Sarah Morris, Machines do not make us into Machines

Emily LaBarge
White Cube Bermondsey, London, U.K.
April 17–June 30, 2019
Sarah MorrisMachines do not make us into Machines, exhibition view, White Cube Bermondsey, London, U.K.
Photo: courtesy of White Cube Bermondsey, London, U.K.
White Cube Bermondsey, London, U.K.
April 17–June 30, 2019
[En anglais]

Machines do not make us into Machines, I say to myself, over and over, walking to Sarah Morris’s striking exhibition of new works at White Cube Bermondsey, her first in six years. Inside the cavernous gallery, I say it again; and again as I leave, walking home over the murky, rushing water of the Thames, across the Millennium bridge, which is thronged with people travelling between St. Paul’s and Tate Modern—those cultural bastions of the north and south banks. “The whole bridge sways,” an American tourist says to his friend. “The entire structure is unstable, you just can’t tell when you’re walking on it.” He’s right, in a way, this fellow-walker: when the bridge first opened, in June of the millennial year, pedestrians experienced an alarming lateral sway. The bridge was immediately closed for repairs, and today the sway is no longer; the official explanation that eventually emerged for this unnerving early occurrence is something called “positive feedback,” or “synchronous lateral excitation”—the tendency of pedestrians in large groups to unconsciously match their footsteps to the imperceptible lateral sway of a bridge, thereby amplifying and exacerbating it.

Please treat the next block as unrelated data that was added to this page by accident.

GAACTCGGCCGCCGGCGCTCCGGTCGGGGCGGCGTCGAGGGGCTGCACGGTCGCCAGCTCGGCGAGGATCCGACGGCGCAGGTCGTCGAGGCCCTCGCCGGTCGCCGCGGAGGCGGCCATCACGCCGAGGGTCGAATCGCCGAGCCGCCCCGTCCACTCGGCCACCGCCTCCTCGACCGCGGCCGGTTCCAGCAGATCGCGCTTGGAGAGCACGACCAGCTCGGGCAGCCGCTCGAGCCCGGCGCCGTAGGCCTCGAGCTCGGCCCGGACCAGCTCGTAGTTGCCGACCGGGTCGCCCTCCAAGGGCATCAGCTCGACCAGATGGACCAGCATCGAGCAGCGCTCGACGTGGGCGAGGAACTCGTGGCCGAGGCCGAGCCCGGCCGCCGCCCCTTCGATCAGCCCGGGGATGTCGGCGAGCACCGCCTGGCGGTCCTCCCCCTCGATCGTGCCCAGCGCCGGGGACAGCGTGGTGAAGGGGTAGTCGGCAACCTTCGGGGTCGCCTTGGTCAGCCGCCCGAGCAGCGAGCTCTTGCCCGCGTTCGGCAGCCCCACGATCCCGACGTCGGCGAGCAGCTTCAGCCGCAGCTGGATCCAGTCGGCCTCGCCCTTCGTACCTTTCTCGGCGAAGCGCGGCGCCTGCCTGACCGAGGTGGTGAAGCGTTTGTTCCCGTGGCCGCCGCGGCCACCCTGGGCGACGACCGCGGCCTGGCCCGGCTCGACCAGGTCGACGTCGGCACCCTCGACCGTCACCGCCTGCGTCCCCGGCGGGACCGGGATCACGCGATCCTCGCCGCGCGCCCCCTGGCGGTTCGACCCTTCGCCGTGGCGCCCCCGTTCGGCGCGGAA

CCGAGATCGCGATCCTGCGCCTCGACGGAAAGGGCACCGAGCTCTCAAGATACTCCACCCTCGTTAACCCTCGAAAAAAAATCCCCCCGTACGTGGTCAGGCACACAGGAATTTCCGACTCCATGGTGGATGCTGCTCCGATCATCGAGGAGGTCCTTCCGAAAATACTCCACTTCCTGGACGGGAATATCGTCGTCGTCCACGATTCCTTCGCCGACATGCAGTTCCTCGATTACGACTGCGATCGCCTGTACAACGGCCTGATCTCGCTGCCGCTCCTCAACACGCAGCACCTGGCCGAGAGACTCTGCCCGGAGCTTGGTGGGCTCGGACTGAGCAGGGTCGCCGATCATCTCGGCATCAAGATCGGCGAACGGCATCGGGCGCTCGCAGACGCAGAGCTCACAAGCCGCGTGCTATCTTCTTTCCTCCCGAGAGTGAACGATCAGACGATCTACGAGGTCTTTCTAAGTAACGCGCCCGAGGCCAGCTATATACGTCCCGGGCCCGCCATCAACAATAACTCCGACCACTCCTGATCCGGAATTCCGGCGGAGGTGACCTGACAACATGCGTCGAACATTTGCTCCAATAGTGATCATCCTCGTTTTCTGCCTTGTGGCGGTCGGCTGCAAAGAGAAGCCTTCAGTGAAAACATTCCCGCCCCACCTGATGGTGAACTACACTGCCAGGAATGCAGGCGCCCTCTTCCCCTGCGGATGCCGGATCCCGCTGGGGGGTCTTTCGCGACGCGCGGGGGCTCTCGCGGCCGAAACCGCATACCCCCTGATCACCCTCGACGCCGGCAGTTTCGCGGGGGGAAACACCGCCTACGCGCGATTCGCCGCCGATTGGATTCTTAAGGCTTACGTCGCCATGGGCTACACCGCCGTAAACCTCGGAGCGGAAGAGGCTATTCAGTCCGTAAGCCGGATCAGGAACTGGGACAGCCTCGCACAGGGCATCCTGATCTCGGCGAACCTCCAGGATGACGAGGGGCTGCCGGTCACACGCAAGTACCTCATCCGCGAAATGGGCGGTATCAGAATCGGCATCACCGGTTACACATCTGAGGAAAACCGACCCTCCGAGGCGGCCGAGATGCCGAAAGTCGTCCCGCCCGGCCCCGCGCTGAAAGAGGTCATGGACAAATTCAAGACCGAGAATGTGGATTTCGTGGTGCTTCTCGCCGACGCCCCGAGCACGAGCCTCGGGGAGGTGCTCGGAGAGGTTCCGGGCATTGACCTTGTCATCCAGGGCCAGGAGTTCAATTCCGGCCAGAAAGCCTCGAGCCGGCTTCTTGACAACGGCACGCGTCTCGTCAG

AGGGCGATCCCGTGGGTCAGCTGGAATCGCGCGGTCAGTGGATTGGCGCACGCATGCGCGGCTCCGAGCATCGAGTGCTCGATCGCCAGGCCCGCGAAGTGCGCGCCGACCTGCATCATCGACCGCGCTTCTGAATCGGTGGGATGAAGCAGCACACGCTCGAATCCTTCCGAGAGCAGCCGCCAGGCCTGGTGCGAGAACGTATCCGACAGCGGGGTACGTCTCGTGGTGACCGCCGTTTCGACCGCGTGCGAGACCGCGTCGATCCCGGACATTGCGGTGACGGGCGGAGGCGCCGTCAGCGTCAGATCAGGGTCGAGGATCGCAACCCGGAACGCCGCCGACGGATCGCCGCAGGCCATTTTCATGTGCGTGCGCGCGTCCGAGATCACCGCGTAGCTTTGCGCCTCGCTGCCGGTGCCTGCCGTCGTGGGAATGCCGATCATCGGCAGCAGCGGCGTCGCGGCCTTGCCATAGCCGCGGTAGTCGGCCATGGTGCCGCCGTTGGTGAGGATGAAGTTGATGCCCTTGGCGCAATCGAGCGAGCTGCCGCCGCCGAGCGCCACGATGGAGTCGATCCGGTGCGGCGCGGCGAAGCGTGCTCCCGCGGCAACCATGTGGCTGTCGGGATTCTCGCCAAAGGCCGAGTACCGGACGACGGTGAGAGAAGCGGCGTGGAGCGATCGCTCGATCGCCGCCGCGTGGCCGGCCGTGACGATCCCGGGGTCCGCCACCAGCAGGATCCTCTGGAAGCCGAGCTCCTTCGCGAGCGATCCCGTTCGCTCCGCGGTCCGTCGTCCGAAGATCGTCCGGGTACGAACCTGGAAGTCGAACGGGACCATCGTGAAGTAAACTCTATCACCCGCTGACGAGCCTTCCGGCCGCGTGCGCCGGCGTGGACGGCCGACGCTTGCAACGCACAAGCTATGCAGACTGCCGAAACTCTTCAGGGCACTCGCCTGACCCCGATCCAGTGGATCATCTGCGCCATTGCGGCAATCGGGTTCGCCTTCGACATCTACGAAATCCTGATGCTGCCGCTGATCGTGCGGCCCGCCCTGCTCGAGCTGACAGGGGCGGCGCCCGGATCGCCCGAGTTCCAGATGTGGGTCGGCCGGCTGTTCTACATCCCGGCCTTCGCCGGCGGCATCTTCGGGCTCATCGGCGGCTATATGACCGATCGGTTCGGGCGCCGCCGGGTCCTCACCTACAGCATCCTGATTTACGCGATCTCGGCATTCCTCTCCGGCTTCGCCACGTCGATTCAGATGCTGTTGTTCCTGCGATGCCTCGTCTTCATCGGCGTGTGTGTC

Machines do not make us into machines, no, but some things are beyond our control. The entire structure is unstable, and we are lodged firmly within it, processed, moderated, modulated. But we make our way, dogged, nonetheless, dazzled and consoled, exhilarated by the patterns and processes of our own making. This all too human propensity undergirds much of Morris’s work, belying the hard-edge and slick painted surfaces of her canvases. In Machines, the artist’s signature language of geometric abstraction and an upending use of the grid system as a kind of indexical urban, architectural, capitalist pop is employed to new ends. Where Morris’s focus has often been the city and a sense of place—how power structures infiltrate institutions, geographies, and governing bodies with entropic intent—these new paintings, while writ in a similar visual language, etherise the forces that be.

Cet article est réservé aux visiteur·euses connecté·es.

Créez-vous un compte gratuit ou connectez-vous pour lire la rubrique complète !

Mon Compte

Suggestions de lecture